New Year…New (Table)Land? A Televized Address and the Curious Case of Sepho

By | March 31, 2013 | No Comments

It is no simple task to extract meaning from the mass of data served up by the North Korean state media. Even in those rare cases when a narrative proves to be of critical importance, it is not always possible to say so until after the fact. But, as luck would have it, Robert Winstanley-Chesters is always with us. Here, he parses the deluge, acting as our environmental guide to a new narrative for a new leader. — Christopher Green, Assistant Editor

'Reclaiming' the Sepho Tableland at Christmas 2012 | ©Rodong Sinmun

‘Reclaiming’ the Sepho Tableland at Christmas 2012 | ©Rodong Sinmun

New Year…New (Table)Land? A Televized Address and the Curious Case of Sepho

by Robert Winstanley-Chesters

Having submitted a doctoral dissertation focused on both forestry in Kangyye and coastal reclamation projects on the West Sea coast, this author was recently rifling through DPRK environmental narratives in search of a new developmental sector or locale upon which to direct his analytical gaze.  In this regard at least, the DPRK is often the gift that keeps on (determinedly) giving, even in today’s tense, heightened times.

Sepho County, which lies in mountainous central North Korean Gangwon Province | image via Naver

Sepho County, which lies in mountainous central (North Korean) Gangwon Province | image via Naver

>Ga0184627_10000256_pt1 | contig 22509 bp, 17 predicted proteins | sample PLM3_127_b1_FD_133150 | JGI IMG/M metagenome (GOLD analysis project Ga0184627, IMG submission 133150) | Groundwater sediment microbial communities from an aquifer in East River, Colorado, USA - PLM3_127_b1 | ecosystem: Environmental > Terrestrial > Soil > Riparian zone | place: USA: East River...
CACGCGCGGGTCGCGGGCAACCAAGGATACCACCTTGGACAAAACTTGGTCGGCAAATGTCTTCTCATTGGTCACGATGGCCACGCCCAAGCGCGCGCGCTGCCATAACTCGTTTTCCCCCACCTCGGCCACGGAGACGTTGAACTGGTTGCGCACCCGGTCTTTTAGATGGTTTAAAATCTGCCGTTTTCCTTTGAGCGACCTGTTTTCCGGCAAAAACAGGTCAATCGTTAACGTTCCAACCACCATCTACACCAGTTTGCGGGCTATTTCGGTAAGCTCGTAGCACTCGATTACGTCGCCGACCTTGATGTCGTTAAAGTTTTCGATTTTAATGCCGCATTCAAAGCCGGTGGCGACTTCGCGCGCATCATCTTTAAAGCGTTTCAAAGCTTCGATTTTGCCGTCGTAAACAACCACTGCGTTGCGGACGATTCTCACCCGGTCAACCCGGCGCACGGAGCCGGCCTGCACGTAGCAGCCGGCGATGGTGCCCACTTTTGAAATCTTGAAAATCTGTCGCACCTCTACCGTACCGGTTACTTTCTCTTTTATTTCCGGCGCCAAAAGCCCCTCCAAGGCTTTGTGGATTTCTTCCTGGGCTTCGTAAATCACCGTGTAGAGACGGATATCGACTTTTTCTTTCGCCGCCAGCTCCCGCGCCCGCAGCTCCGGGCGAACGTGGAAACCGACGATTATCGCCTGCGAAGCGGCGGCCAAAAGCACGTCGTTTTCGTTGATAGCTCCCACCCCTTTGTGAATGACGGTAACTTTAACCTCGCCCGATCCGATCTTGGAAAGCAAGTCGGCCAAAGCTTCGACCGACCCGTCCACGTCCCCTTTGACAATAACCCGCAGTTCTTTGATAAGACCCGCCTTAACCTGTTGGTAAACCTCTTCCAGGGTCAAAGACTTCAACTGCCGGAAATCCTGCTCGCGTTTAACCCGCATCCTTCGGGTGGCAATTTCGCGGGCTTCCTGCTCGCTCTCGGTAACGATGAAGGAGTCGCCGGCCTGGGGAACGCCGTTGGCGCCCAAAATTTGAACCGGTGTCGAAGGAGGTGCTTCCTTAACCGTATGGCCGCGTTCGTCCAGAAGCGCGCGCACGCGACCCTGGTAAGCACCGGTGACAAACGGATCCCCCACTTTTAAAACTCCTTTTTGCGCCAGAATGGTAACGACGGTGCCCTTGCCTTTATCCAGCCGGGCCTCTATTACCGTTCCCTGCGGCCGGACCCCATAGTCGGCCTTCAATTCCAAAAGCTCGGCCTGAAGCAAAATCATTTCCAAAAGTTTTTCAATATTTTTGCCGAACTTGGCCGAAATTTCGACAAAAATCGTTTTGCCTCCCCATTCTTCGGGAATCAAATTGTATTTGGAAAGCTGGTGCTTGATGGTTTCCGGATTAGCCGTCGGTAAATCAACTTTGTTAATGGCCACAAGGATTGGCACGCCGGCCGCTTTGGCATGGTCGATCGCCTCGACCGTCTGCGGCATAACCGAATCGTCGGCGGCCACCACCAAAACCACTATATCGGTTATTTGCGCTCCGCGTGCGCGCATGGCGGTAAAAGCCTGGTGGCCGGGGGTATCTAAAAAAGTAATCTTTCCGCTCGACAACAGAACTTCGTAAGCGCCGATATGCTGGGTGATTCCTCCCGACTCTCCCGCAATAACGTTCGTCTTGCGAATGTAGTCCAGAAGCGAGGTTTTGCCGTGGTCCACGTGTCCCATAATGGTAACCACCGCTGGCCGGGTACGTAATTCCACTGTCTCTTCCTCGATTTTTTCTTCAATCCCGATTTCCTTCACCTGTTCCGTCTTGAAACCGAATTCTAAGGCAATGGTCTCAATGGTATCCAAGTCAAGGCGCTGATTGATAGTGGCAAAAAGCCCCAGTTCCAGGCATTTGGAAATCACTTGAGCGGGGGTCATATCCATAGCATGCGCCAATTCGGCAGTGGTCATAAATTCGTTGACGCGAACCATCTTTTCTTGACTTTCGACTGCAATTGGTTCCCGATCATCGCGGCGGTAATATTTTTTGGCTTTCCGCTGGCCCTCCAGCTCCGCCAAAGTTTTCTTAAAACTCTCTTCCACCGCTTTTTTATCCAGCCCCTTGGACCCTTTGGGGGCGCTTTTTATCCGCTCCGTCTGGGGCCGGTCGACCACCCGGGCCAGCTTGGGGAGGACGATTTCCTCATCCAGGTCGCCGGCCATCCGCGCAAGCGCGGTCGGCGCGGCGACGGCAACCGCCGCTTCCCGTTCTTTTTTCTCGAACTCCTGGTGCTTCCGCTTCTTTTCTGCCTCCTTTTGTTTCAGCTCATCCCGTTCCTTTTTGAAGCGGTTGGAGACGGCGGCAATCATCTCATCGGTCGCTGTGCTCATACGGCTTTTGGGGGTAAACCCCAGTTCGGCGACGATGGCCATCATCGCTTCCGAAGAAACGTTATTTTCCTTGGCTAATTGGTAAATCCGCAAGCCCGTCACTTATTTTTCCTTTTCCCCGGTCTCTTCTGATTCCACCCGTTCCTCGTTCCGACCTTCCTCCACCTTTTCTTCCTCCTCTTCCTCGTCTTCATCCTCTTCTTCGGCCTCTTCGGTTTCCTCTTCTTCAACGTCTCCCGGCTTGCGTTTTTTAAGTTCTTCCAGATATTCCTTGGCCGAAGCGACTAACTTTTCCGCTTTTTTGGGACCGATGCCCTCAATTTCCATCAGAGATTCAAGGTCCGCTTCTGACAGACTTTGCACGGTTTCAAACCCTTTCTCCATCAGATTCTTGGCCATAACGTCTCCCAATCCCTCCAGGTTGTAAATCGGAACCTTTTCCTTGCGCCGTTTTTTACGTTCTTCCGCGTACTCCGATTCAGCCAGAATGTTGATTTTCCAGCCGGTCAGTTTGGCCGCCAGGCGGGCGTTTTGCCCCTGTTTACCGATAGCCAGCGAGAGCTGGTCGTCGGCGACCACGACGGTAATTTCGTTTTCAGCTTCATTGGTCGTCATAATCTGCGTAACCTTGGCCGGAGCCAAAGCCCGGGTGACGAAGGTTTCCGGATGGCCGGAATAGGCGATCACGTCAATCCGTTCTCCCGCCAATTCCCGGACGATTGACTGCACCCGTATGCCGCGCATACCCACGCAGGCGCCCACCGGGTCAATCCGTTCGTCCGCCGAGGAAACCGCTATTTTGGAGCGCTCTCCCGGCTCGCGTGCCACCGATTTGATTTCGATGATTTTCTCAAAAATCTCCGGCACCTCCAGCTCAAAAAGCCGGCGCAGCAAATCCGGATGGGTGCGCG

What I found was hidden in the depths of the 2013 New Year’s Address. These annual messages are of course pored over by all manner of interested parties for glimpses of the ambitions of the DPRK leadership and its institutions in the year to come. While I think it fair to say that reading and/or analysing such extensive, effusive missives can be tiresome, distracting and ultimately frugal in its investigative value, the messages themselves are nevertheless capable of offering general insights into the wider institutional and developmental agenda of the DPRK at a given point in time. At the very least they indicate areas in which the leadership, institutions and bureaucracy feel that their plans have either been successful (thus of course requiring further success), or have stalled (thus requiring revision or restatement).

A few past addresses have even contained absolutely vital clues to changes and revisions of developmental approach, occasionally in completely unexpected directions. 1982’s message, for example, served as both the final word on the previous year’s revision of the “Five Great Nature Remaking Tasks” (down to only four), and the reappearance of the tidal reclamation sector as a key development area in the guise of the Taegyedo Tideland Reclamation Project. The text of that particular message was then continually repeated throughout the 1980s, forming the textual and narratological foundation stone for the presentational treatment of the reclamation sector.

However, this year I’m not sure what I was expecting; perhaps references to Kwangmyongsong and its contribution to the scientific framework that underpins Juche-Songun revolutionary thinking?

Kims 1 and 2 tamed the rhetorical tides. Wherefore art though, Kim 3? The uplands? | image via TML Daily

Kims 1 and 2 tamed the rhetorical tides. Wherefore art thou, Kim 3? The uplands? | Image, a Rodong Sinmun original, via TML Daily